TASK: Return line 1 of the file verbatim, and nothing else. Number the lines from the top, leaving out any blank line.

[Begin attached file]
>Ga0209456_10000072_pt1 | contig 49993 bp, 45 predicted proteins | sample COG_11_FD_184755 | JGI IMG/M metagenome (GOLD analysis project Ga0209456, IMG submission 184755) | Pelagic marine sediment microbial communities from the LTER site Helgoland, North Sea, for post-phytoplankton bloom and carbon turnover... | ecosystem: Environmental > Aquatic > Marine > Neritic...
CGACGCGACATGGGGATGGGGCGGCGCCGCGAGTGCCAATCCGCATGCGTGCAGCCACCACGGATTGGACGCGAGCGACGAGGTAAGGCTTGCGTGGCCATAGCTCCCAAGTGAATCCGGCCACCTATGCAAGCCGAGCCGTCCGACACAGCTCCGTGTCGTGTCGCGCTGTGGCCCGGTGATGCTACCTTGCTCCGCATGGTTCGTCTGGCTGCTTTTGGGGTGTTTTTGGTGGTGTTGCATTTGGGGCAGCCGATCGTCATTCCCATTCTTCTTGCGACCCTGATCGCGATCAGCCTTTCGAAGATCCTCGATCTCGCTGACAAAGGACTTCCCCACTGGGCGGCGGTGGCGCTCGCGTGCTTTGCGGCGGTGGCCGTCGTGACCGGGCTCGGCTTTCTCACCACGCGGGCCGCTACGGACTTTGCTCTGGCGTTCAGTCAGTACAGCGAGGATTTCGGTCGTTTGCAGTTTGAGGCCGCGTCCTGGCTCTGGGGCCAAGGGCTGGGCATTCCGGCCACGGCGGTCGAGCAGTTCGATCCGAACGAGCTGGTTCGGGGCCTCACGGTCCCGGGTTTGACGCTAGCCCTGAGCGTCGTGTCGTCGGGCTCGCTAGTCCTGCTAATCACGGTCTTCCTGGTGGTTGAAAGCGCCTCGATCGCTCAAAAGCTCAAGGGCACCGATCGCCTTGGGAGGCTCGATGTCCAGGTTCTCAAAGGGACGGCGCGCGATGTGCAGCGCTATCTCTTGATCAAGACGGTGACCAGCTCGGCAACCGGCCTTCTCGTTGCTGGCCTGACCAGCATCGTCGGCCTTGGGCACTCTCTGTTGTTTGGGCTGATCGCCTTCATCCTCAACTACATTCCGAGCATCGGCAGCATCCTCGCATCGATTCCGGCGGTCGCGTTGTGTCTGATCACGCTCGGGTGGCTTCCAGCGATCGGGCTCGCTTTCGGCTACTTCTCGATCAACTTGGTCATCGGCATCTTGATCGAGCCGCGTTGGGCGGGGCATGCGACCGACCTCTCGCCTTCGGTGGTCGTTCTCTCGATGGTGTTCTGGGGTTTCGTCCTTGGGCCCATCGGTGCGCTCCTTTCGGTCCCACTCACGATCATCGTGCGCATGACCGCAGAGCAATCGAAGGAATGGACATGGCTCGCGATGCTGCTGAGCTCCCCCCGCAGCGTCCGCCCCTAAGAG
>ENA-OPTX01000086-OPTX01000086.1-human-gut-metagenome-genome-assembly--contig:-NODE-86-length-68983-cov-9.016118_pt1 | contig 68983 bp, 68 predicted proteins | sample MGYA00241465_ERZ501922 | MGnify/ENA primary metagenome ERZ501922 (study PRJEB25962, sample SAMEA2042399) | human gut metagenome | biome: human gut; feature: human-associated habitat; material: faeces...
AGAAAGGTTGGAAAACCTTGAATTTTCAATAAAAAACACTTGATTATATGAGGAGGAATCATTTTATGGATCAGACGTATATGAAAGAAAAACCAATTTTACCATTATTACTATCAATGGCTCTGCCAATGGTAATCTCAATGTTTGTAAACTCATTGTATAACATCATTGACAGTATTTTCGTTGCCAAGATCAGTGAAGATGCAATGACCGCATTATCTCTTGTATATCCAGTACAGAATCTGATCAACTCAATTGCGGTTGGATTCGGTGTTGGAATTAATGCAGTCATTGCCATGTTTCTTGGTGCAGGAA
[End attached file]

>Ga0209456_10000072_pt1 | contig 49993 bp, 45 predicted proteins | sample COG_11_FD_184755 | JGI IMG/M metagenome (GOLD analysis project Ga0209456, IMG submission 184755) | Pelagic marine sediment microbial communities from the LTER site Helgoland, North Sea, for post-phytoplankton bloom and carbon turnover... | ecosystem: Environmental > Aquatic > Marine > Neritic...